As the air grows colder and the days get shorter, you may wonder if you need to change your pet’s diet
When home is where it’s perennially warm:
Your dog or cat lives indoors, it’s unlikely that you’ll need to change your pet’s diet during cooler months, as long as his or her activity level stays about the same. If your dog lives primarily outdoors, however, you may need to make minor adjustments.
Indoor dogs living in four-season areas:
Our furry friends who live predominantly indoors in cold, snowy areas depend on us for their daily dose of exercise. Since less exercise means fewer calories used,so feed less. The other option is to maintain the same activity level no matter what the weather, you may need to increase your furry friend’s food.
Dogs with outdoor residences in four-season locales:
If your dog lives outdoors almost exclusively during the cold winter months, you’ll have to change his diet. Like us, dogs (and cats) shiver to keep a consistent body temperature. But shivering uses a lot of energy (calories). So your dog may need two to three times their normal amount of calories during cold weather. The increase in calories leads to more fat accumulation and helps compensate for the calories lost to shivering.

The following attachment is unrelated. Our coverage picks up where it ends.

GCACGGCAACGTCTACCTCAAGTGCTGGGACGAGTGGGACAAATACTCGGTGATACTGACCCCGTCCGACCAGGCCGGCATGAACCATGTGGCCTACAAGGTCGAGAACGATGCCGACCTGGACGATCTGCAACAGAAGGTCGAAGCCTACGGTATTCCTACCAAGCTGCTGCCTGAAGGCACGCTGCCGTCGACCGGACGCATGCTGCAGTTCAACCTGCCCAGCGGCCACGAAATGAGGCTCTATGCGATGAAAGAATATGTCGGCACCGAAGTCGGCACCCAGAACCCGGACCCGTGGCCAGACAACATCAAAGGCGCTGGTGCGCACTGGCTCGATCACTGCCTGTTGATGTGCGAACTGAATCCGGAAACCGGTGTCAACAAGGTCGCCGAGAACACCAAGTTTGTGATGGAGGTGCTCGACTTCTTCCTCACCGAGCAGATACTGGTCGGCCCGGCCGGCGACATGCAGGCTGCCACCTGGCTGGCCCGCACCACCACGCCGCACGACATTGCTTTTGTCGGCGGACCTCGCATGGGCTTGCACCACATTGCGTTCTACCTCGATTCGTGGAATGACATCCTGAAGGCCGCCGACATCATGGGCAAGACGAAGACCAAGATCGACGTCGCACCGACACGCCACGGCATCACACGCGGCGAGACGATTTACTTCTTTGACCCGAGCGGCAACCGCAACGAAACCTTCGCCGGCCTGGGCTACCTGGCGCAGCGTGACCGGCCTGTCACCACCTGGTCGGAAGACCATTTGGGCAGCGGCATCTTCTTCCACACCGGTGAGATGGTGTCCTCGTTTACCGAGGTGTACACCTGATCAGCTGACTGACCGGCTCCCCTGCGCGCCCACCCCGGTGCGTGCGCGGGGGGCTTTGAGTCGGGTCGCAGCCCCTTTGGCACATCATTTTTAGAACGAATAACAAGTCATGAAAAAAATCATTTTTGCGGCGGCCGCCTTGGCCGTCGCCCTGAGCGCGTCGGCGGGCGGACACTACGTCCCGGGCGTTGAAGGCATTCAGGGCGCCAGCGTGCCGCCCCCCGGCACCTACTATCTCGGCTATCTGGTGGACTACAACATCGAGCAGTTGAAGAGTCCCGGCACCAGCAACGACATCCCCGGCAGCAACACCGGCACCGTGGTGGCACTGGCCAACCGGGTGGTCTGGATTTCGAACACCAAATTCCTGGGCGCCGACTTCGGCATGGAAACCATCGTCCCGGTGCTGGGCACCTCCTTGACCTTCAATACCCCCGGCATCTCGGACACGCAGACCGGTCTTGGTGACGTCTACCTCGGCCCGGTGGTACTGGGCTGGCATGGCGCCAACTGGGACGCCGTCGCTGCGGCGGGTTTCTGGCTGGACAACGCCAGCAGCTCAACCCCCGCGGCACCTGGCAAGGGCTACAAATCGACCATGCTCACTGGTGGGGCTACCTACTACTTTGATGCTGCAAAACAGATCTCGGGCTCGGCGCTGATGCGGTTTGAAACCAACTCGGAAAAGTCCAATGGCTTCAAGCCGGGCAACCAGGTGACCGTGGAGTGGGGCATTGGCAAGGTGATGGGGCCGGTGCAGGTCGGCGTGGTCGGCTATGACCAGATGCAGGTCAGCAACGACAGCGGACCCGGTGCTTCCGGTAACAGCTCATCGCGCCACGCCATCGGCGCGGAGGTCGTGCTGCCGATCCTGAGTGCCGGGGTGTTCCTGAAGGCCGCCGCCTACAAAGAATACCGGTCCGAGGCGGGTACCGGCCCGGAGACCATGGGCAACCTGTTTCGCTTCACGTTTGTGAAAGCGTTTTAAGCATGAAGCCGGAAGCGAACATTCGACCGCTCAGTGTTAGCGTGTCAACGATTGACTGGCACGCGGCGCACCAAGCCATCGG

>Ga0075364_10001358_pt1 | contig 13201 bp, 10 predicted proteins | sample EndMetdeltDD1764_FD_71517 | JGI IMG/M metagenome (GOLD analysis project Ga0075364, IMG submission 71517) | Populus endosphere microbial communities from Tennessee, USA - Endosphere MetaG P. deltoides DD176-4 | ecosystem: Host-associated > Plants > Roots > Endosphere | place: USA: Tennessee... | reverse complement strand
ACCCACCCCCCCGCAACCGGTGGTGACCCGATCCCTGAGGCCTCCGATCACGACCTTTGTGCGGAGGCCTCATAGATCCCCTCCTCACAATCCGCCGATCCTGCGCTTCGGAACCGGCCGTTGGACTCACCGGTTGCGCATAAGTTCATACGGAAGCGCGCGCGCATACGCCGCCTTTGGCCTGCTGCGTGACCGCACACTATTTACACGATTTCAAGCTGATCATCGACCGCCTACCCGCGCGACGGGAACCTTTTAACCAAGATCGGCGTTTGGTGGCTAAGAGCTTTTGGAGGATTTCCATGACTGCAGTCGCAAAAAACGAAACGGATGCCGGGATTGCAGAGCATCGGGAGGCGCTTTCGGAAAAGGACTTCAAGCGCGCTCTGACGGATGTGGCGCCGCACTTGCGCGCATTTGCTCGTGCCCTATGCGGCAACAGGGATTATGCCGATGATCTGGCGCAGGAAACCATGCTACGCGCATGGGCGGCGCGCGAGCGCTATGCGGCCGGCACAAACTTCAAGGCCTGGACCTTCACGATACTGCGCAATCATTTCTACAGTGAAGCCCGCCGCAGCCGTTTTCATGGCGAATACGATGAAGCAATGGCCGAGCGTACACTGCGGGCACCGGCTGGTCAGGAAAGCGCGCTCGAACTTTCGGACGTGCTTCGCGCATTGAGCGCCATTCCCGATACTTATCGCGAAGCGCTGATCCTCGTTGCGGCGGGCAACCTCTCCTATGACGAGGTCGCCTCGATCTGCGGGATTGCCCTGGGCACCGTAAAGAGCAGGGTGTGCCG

It’s not only about the cold (and snow):
Cold temperatures aren’t the only environmental factor that affects our pets’ nutritional needs during late autumn and winter. A decrease in daylight triggers changes in our dogs’ metabolism, slowing it down to conserve energy and promoting fat accumulation to help protect dogs from the upcoming cold.
And then there are cats:
Indoor cats who get a consistent amount of activity from one season to the next don’t need more food during the winter. And like dogs, cats that spend a lot of time outside during cold weather will need more food to maintain a consistent body temperature without losing weight.